New trends in forest fire research incorporating big data and climate change modelling
The 11th Forest Fire Special Interest Group Workshop of the European Association of Remote Sensing Laboratories -EARSeL, was held on 25-27 September 2017 at the Mediterranean Agronomic Institute of Chania (MAICh). The conference was co-organized by the Laboratory of Forest Management and Remote Sensing of the Aristotle University of Thessaloniki, MAICh and the National Aeronautics and Space Administration (NASA), with the support of the European Space Agency (ESA).
The thematic sessions of the conference included, among other, the impact of climate change on forest fires, contribution of the recent ESA’s Sentinel missions on forest fire research and exploitation of Big Data and dense satellite time-series data for monitoring of forest fire disturbance.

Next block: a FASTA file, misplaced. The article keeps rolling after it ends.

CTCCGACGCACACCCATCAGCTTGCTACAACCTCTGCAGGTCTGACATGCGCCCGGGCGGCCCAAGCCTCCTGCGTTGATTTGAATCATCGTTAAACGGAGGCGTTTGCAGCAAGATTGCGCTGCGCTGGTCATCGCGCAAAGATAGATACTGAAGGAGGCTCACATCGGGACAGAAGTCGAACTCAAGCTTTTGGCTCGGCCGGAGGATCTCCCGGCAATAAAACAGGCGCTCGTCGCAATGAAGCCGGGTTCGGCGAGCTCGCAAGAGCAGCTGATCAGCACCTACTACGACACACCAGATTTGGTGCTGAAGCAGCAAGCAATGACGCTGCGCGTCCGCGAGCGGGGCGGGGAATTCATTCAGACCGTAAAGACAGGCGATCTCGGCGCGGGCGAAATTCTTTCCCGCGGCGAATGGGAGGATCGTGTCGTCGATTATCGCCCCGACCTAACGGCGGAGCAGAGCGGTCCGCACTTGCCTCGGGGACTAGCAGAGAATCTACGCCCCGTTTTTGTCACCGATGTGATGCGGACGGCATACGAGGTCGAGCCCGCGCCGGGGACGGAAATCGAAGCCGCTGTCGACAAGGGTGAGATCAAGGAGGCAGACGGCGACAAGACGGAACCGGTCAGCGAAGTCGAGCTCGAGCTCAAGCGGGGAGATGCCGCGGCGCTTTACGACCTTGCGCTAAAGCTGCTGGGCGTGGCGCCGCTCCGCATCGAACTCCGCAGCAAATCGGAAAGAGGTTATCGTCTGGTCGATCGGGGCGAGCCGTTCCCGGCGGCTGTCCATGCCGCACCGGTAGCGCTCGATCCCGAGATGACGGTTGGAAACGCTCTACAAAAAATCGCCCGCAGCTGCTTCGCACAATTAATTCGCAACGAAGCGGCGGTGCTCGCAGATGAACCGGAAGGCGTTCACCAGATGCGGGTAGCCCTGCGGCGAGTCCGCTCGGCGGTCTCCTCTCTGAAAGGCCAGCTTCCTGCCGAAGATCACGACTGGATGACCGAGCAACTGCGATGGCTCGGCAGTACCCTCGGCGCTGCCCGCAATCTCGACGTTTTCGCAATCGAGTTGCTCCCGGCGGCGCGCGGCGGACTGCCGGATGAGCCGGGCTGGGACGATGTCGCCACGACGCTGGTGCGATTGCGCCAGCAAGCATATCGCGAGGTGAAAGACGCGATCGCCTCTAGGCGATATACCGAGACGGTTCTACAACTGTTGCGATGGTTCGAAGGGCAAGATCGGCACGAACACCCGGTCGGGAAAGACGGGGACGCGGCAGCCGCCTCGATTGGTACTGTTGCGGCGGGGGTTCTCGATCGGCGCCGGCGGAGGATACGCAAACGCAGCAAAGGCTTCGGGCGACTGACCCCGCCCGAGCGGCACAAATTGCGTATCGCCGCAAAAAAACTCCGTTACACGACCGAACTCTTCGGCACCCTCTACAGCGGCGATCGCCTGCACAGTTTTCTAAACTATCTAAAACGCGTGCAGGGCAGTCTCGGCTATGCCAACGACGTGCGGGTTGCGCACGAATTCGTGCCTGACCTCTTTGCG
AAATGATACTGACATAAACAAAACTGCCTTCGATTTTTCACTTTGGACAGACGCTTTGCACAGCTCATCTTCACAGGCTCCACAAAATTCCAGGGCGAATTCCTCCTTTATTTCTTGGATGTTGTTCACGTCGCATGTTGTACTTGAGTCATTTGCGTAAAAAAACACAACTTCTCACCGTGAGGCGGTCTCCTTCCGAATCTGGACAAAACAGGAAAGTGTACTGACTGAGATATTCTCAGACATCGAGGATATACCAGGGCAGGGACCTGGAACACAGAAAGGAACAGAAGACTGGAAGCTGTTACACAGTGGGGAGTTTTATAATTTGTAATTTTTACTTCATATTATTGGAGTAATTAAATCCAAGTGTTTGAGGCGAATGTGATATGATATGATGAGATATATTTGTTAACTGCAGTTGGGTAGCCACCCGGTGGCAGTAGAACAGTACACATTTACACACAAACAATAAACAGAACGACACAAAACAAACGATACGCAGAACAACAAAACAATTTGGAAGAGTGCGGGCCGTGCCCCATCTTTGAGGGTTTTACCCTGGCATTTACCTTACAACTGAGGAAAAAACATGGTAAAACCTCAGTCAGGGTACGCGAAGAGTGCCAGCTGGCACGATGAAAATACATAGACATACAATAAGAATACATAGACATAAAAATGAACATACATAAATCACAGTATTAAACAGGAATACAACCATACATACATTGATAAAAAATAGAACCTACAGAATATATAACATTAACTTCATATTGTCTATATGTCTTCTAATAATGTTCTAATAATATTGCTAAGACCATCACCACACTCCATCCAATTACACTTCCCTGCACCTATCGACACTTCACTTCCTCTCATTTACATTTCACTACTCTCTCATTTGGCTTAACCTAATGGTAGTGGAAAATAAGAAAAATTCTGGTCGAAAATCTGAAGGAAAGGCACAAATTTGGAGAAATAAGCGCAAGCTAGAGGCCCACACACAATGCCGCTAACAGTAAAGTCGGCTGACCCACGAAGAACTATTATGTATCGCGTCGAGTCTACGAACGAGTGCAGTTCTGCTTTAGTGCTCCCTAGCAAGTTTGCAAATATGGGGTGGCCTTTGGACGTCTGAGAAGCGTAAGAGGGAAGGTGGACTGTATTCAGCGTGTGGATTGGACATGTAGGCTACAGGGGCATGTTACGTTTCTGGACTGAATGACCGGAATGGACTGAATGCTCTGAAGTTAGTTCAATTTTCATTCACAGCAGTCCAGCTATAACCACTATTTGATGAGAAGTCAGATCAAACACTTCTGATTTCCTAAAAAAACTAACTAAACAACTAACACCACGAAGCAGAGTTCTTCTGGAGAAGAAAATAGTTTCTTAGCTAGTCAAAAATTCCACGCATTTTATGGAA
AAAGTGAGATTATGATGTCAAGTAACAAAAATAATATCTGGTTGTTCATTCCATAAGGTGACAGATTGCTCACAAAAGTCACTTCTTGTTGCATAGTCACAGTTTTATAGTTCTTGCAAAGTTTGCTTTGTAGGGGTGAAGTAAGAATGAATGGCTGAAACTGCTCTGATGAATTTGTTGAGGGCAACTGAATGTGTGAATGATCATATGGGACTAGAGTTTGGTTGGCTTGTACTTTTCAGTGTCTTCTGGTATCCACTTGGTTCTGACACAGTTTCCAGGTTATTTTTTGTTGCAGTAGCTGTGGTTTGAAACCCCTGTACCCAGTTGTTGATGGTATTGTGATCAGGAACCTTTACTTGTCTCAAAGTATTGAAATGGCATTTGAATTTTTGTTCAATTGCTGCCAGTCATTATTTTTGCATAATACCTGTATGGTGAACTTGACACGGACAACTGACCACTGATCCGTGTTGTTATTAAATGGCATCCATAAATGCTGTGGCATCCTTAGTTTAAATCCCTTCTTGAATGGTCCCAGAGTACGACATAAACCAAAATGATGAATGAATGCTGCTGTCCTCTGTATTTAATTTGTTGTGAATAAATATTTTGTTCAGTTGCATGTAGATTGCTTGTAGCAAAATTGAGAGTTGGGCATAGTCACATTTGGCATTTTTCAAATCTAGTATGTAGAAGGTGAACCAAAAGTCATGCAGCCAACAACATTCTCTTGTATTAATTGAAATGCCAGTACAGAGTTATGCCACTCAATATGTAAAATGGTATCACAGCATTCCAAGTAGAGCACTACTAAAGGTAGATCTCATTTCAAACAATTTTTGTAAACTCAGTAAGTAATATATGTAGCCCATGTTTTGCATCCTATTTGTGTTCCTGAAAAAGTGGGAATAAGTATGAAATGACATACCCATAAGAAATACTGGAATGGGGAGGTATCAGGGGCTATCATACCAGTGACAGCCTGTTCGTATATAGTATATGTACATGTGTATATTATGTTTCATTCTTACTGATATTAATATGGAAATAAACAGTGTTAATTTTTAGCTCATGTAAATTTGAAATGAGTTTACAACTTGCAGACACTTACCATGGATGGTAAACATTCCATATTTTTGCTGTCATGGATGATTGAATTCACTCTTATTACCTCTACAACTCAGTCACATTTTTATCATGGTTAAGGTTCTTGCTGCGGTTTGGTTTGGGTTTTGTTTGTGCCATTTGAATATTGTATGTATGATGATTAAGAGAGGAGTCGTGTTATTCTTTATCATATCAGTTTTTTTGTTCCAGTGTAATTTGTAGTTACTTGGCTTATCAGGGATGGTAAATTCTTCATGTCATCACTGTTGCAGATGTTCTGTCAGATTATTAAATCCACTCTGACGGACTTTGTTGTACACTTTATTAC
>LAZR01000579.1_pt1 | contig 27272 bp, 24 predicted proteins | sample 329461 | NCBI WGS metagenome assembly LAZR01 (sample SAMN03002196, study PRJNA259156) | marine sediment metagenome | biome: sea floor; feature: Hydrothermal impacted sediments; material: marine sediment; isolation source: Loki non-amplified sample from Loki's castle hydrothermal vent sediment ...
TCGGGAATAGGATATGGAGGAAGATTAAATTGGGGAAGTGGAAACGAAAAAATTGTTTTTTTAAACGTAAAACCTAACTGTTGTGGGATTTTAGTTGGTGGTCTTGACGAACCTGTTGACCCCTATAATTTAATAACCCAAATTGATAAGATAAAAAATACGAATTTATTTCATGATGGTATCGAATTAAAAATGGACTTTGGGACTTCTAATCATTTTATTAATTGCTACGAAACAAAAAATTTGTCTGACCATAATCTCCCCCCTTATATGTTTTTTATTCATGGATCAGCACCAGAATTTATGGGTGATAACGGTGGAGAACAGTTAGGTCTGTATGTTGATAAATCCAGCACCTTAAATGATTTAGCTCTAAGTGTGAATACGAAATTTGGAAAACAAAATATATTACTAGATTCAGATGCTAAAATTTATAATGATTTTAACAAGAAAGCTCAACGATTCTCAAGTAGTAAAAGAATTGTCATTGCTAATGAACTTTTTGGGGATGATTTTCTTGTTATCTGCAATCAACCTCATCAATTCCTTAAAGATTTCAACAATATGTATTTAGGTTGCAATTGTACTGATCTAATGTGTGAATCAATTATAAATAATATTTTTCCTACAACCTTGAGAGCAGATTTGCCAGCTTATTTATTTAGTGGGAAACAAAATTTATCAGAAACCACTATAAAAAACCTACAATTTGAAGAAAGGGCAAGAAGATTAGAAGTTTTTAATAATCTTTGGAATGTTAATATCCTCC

The conference was attended by 60 researchers from Europe, USA, Canada, Russia, China, Australia and Lebanon. There were 43 papers and presentations were given by invited speakers from ESA, the Joint Research Centre of the European Commission, NASA and the University of South Dakota.
Among the participants were researchers with long experience in the use of remote sensing for forest fire monitoring, and who are members of advisory committees responsible for defining policies of large organizations such as ESA, NASA and the Canadian Space Agency. Discussions during the conference focused on identifying synergies and possible collaborations of satellite missions of these organisations, as well as the present and future needs on satellite data, in order to determine the characteristics of future missions accordingly. The overall aim of these conferences is to update research achievements and develop methodologies using satellite data to produce imagery products that can be exploited by public bodies for the detection and monitoring of forest fires and burned areas.
Within the framework of the conference, a field trip to Samaria Gorge was held, with the support of the Chania Directorate of Forests.